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But that the dread of something after death,-
Good my lord, How does your honour for this many a day? so in silence that thy corage and mynde gronte nor groudge nat.' Paynel's Translation of Erasmus de Contempt. Mundi. The fact seems to be, that to groan and to grunt were convertible terms. • Swyne wode for love groyneth. --Horman’s Vulgaria. And Chaucer in The Monk's Tale :
• But never gront he at no stroke but on.' 16 Mr. Douce points out the following passages in Cranmer's Bible, which may have been in Shakspeare's mind :-Afore I goe thither, from whence I shall not turne againe, even to the lande of darkness, and shadowe of death; yea into that darke cloudie lande and deadly shadow whereas is no order, but terrible feare as in the darknesse.'--Job, c. X. The way that I must goe is at hande, but whence I shall not turne againe.' -Ib. c. xvi.
- Weep not for Mortimer, That scorns the world, and as a traveller Goes to discover countries yet unknown.'
Marlowe's King Edward II. ' 17 · I'll not meddle with it, it makes a man a coward.'-King Richard III. Act i. Sc. 4. And again :• O coward conscience, how dost thou aflict me.'
Ib. Act v. Sc. 3. 18 Quartos-pitch.
19 Folio-away. 20 • This is a touch of nature. Hamlet, at the sight of Ophelia, does not immediately recollect that he is to personate madness, but makes an address grave and solemn, such as the foregoing meditation excited in his thoughts.'-Johnson.
Ham. I humbly thank you; well.
Oph. My lord, I have remembrances of yours, That I have longed long to re-deliver; I pray you, now receive them. Ham.
No, not I; I never gave you aught. Oph. My honour'd lord, you know right well,
you did :
Ham. Ha, ha! are you honest?
Ham. That if you be honest, and fair, your honesty should admit no discourse to your beauty.
Oph. Could beauty, my lord, have better commerce than with honesty ?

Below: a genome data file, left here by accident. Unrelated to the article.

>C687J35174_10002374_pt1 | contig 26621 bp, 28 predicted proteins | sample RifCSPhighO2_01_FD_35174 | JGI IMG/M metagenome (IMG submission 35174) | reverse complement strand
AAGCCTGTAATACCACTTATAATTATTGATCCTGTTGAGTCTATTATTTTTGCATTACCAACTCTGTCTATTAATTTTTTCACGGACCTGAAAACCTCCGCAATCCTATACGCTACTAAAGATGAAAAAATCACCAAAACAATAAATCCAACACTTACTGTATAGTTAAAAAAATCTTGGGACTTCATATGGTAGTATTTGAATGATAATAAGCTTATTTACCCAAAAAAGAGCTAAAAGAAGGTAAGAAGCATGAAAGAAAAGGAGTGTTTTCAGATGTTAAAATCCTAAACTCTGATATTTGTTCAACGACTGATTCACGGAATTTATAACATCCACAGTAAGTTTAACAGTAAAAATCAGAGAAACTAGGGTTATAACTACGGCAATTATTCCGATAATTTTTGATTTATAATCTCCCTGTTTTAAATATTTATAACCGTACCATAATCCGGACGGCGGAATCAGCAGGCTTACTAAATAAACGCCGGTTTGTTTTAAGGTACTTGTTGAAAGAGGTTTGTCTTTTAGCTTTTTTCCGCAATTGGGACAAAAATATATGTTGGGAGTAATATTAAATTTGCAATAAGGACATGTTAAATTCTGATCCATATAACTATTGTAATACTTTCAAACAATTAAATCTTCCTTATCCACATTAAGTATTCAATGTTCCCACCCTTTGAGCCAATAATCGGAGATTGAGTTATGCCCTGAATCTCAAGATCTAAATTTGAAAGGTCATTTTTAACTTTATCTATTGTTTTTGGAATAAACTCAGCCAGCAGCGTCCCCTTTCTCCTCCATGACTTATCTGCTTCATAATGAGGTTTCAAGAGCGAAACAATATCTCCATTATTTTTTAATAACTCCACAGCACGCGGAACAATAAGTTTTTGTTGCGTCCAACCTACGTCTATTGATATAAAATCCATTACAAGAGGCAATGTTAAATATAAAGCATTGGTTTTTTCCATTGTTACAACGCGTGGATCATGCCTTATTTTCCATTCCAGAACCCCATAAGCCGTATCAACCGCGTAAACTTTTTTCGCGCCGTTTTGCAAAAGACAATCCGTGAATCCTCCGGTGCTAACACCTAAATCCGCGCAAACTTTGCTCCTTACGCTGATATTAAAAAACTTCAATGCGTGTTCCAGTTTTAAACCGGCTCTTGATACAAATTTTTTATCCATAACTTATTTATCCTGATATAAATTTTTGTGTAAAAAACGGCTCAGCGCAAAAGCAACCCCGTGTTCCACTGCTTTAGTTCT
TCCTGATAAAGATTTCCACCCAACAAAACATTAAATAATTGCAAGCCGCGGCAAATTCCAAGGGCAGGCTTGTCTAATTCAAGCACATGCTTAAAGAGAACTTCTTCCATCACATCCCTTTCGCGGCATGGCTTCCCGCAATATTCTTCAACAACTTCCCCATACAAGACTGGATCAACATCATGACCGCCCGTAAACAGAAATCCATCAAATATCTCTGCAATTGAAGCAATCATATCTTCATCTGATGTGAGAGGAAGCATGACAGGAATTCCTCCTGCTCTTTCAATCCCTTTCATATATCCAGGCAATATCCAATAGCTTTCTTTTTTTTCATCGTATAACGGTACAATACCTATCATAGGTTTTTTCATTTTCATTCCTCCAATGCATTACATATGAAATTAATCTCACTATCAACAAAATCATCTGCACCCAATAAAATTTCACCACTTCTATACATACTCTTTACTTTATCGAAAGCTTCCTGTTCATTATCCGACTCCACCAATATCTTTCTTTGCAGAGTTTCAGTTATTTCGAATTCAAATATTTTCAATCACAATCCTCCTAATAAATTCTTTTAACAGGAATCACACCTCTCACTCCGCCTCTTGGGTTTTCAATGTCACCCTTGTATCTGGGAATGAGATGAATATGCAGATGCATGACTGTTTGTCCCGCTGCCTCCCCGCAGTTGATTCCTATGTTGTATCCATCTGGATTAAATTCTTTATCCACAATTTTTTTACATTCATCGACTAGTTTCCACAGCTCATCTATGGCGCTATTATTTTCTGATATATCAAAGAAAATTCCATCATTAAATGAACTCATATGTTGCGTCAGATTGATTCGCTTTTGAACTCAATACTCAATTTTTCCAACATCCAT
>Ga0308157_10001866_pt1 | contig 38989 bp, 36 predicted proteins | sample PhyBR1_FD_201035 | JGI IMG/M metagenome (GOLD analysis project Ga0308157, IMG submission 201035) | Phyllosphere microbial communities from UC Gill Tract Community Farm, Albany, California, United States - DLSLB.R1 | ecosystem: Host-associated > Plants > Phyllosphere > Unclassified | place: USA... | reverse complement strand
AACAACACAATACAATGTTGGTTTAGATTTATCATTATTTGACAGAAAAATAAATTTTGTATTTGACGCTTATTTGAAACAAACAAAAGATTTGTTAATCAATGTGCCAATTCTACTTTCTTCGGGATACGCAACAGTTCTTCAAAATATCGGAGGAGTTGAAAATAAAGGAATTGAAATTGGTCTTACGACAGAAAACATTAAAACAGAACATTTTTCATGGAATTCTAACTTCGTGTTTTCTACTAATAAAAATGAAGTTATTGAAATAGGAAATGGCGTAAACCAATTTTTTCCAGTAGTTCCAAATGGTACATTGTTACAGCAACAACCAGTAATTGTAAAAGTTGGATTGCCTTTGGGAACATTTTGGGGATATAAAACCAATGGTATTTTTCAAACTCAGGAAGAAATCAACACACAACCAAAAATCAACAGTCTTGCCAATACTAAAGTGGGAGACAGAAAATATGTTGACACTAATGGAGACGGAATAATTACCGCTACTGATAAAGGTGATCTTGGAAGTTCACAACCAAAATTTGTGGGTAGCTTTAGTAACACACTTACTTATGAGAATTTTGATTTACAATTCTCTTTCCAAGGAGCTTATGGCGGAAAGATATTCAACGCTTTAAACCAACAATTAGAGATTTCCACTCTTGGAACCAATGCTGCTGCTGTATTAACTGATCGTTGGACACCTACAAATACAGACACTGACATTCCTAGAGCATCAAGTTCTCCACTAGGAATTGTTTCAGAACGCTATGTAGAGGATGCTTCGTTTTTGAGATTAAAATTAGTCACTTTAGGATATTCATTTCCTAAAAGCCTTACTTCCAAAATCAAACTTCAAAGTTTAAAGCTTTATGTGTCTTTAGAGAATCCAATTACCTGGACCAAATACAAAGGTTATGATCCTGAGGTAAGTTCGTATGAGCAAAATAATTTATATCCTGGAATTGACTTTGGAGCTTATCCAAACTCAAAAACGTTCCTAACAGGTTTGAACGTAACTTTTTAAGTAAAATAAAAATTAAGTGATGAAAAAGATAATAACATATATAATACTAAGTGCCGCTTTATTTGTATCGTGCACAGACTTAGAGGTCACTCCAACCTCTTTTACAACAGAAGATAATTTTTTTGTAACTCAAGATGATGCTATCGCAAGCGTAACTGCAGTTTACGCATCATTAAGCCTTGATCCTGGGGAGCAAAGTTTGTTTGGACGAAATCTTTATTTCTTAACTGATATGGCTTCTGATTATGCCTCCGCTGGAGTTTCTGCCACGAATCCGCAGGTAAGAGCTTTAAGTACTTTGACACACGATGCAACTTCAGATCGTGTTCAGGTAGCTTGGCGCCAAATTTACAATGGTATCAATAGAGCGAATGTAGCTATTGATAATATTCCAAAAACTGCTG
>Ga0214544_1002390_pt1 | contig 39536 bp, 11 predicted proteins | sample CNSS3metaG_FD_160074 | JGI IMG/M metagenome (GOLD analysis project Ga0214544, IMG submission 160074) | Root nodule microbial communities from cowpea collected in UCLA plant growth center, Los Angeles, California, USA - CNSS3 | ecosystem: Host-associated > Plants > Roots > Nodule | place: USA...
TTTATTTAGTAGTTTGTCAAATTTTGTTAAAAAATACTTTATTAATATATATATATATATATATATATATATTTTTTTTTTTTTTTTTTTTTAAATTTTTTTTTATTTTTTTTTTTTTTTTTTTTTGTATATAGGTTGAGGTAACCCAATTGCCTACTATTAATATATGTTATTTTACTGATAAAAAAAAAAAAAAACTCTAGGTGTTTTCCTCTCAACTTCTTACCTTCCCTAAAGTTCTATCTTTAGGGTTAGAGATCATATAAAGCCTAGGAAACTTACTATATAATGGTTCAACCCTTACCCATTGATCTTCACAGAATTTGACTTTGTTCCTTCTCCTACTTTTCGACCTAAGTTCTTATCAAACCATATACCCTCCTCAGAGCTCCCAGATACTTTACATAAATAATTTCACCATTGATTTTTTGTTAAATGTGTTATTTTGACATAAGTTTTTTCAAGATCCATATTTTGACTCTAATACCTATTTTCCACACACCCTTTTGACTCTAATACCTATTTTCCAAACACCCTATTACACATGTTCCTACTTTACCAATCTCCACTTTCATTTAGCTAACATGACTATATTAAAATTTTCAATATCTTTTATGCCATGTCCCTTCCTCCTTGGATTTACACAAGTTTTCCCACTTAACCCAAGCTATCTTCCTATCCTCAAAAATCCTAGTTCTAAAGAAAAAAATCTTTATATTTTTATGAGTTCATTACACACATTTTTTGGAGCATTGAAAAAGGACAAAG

Ham. Ay, truly; for the power of beauty will sooner transform honesty from what it is to a bawd, than the force of honesty can translate beauty into his likeness; this was some time a paradox, but now the time gives it proof. I did love you once.
Oph. Indeed, my lord, you made me believe so.
Ham. You should not have believed me; for virtue cannot so inoculate our old stock, but we shall relish of it: I loved you not.
Oph. I was the more deceived.
21 i. e. ' your honesty should not admit your beauty to any discourse with her. The first quarto reads:— Your beauty should admit no discourse to your honesty.' That of 1604 :• You should admit no discourse to your beauty,'
thou be a breeder of sinners ? I am myself indifferent honest; but yet I could accuse me of such things, that it were better, my mother had not borne me: I am very proud, revengeful, ambitious; with more offences at my beck, than I have thoughts to put them in 22, imagination to give them shape, or time to act them in; What should such fellows as I do crawling between earth and heaven! We are arrant knaves, all; believe none of us : Go thy ways to a nunnery. Where's your father?
Oph. At home, my lord.
Ham. Let the doors be shut upon him; that he may play the fool no where 23 but in's own house. Farewell.
Oph. O, help him, you sweet heavens !
Ham. If thou dost marry, I'll give thee this plague for thy dowry; Be thou as chaste as ice, as pure as snow, thou shalt not escape calumny. Get thee to a nunnery; farewell24 : Or, if thou wilt needs marry, marry a fool; for wise men know well enough, what monsters you make of them. To a nunnery, go; and quickly too. Farewell.
Oph. Heavenly powers, restore him!